THE RIGHTS WAY

A Texan solution to Texas’s climate change problem

Hurricane Harvey transformed Houston’s sprawling, paved environment into a network of lakes and gushing rivers, making the case that the city—and the state—should have been more diligent about preserving green spaces that could have absorbed all that water.

Scientists have pointed out that that a storm of Harvey’s proportions would have flooded the Houston area even if it were devoid of subdivisions and roads, but they also say it would have surely fared better had it kept more of the wetlands and prairies that once dominated its landscape. Those natural features act as sponges, soaking up the runoff. The fewer the region has, the more water will pile up when big storms come.

Harvey has underscored the urgency of addressing the risks of climate change in Texas. People are calling it a freak storm, and by all measures it is unprecedented. But in the past few years, Houston has suffered through other weather events that at the time they hit were also considered freakish: Allison (2001), Ike (2008), and the Tax Day and Memorial Day storms of 2016 (April and May, respectively). As the storms get stronger, and rapid development has swallowed up open land in Houston, the city’s ability to absorb precipitation has become weaker.

A non-Texan watching Harvey unfold on the nightly news might have come to the conclusion that this is a problem to be solved by imposing strict land-use regulations that would limit development and restore wetlands. Jim Blackburn, who’s been practicing environmental law in Texas for more than 40 years, knows better. In a state whose leaders are regulation-averse and where land is largely privately held, efforts to protect the environment don’t get very far if they don’t have local and private-party buy-in. As Blackburn puts it, bring up tougher, government-imposed rules in Texas and you might lose your audience; talk about making money by protecting the environment, and you start getting people’s attention.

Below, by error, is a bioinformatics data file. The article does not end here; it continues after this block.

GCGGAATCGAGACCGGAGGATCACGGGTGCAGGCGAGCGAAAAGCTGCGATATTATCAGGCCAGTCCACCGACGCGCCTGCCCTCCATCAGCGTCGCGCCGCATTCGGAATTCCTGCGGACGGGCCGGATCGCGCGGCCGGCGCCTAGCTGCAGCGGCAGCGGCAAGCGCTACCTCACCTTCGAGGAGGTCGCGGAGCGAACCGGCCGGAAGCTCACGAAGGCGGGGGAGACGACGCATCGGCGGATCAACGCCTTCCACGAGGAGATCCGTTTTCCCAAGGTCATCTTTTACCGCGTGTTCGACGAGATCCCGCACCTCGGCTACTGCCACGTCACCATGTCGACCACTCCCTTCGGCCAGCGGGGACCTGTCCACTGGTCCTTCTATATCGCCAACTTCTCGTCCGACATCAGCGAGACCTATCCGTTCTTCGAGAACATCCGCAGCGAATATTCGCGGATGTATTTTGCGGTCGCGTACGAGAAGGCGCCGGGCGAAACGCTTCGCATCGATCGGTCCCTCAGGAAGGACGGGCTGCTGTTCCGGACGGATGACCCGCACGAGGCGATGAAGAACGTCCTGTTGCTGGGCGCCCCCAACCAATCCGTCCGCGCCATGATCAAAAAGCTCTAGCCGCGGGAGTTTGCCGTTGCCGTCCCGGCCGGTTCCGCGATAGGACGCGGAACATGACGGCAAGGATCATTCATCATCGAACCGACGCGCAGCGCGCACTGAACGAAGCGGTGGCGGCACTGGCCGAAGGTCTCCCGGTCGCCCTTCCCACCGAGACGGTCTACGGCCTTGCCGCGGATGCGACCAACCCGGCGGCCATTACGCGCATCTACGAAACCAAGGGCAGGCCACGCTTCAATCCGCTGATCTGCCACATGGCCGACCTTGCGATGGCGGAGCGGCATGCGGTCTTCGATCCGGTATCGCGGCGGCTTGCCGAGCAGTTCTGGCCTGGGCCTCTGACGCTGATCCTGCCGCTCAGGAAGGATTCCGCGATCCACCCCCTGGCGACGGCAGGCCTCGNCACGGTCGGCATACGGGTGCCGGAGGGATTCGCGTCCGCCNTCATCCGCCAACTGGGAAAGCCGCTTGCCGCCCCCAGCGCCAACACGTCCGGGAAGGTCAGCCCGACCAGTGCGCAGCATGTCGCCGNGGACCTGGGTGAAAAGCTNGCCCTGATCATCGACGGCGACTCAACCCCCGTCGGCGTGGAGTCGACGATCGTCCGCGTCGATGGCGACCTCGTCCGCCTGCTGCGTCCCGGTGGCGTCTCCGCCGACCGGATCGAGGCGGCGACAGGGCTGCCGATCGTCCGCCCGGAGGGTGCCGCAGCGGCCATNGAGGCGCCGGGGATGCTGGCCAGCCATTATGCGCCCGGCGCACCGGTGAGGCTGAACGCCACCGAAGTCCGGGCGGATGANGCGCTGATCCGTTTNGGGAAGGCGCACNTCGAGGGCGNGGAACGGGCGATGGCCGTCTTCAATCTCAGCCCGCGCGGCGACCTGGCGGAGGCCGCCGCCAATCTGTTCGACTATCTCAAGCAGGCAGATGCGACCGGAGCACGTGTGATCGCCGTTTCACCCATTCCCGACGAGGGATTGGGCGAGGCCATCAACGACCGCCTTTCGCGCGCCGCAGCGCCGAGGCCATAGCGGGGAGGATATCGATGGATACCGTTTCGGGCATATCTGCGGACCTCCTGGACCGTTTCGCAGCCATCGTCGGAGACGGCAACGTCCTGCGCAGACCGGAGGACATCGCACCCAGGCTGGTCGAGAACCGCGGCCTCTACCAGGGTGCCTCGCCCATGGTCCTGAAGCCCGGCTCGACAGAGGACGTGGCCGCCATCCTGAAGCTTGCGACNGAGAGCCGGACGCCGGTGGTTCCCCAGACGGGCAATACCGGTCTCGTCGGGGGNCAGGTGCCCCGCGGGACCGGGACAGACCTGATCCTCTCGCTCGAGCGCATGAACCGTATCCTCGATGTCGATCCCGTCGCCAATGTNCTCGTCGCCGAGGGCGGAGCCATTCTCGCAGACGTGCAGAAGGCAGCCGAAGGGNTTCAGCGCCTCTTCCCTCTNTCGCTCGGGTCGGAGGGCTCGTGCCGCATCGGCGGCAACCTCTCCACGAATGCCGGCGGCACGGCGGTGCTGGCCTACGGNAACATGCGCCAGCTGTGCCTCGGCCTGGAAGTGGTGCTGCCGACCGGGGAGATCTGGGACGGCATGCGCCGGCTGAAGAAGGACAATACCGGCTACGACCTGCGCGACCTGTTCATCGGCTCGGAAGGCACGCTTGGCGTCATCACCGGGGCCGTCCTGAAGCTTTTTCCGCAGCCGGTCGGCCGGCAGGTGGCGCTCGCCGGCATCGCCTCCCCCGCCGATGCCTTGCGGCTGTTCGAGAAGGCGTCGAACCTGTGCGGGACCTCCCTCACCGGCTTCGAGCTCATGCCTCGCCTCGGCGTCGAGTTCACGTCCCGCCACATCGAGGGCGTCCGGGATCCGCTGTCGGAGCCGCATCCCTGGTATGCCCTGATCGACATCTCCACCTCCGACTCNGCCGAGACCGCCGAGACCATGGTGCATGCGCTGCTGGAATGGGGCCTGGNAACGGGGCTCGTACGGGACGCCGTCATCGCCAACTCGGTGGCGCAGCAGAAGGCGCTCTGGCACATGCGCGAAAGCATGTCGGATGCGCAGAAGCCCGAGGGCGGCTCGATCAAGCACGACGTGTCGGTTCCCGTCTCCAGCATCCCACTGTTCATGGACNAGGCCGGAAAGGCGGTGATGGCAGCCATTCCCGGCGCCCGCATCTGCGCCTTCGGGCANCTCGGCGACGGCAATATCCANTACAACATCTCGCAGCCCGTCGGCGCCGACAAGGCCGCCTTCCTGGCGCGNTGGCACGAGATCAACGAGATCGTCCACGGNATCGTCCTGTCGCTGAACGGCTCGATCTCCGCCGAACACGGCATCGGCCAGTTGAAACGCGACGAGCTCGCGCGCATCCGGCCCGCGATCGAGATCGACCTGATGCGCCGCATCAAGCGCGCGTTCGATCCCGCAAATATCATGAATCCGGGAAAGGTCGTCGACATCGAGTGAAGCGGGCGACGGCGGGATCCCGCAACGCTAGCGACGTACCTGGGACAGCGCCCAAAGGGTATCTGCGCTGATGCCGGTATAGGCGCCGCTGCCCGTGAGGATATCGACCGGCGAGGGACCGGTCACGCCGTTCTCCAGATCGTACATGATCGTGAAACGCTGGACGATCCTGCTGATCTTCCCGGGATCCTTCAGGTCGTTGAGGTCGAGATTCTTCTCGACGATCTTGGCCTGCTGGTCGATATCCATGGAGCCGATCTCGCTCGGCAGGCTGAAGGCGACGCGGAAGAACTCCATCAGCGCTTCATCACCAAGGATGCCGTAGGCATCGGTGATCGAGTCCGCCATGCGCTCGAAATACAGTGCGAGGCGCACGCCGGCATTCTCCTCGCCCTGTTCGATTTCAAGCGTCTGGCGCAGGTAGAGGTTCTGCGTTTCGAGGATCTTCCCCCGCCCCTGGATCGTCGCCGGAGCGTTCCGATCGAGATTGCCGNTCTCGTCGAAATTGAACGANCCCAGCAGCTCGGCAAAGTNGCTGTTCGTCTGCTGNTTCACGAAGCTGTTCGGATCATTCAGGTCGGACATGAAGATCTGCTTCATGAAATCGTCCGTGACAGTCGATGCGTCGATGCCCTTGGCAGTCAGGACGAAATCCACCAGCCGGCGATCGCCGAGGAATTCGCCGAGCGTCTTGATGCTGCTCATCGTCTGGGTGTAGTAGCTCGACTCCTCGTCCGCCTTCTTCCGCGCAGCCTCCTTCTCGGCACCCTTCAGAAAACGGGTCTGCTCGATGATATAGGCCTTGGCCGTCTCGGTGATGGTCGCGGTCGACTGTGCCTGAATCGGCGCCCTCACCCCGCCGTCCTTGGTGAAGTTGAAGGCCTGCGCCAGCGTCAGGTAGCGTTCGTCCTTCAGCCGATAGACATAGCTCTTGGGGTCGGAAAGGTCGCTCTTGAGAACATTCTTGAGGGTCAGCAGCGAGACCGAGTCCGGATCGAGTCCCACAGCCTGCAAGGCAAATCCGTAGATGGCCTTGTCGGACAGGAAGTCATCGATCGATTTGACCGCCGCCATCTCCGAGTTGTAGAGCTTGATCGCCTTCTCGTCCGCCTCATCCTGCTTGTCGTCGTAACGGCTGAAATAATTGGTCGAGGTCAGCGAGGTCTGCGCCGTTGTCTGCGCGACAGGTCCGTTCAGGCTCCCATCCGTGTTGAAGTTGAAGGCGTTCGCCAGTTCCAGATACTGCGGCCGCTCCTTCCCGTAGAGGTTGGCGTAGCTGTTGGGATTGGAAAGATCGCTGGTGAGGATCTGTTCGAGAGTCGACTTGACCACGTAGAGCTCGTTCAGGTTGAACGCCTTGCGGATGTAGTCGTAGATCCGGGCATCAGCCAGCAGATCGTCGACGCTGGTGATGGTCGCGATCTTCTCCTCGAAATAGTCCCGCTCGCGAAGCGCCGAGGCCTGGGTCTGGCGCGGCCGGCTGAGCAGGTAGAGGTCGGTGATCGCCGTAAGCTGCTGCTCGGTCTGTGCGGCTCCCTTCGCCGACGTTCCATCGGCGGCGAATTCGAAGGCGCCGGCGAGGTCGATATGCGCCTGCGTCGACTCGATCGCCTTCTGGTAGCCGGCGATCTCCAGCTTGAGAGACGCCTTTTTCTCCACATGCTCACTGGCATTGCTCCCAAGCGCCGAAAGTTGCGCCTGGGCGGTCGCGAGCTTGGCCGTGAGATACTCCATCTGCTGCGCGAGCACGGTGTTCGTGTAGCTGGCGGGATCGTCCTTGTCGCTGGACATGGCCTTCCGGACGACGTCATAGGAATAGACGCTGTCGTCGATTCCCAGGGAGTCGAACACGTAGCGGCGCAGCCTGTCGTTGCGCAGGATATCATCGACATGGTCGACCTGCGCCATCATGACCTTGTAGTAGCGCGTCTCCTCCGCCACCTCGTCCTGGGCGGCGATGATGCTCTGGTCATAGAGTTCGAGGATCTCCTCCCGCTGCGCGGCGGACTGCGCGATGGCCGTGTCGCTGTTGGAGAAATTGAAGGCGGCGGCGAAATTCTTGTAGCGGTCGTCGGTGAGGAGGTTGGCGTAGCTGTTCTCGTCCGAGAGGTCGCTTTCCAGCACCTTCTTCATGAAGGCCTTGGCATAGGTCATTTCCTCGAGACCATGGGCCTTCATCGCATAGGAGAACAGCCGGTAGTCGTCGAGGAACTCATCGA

That’s the premise behind the Texas Coastal Exchange, a project Blackburn has been developing with Rice University’s SSPEED Center (short for Severe Storm Prediction, Education, and Evacuation from Disasters). Researchers there who studied Ike’s aftermath found that coastal ranch land inundated by the storm survived largely unscathed, and that it wasn’t too long afterwards that owners were able to put the land back to use. The recovery time was much longer for built-up parcels.

Those coastal ranch lands also acted as a buffer that protected the Houston region from extreme weather. But given Houston’s dizzying population growth, the temptation to sell these ranch lands to developers is high, and it’s unlikely that Texas authorities would be willing to impose rules to protect them. So the SSPEED team came up with an incentive to get coastal ranchers to keep their land undeveloped: the Texas Coastal Exchange.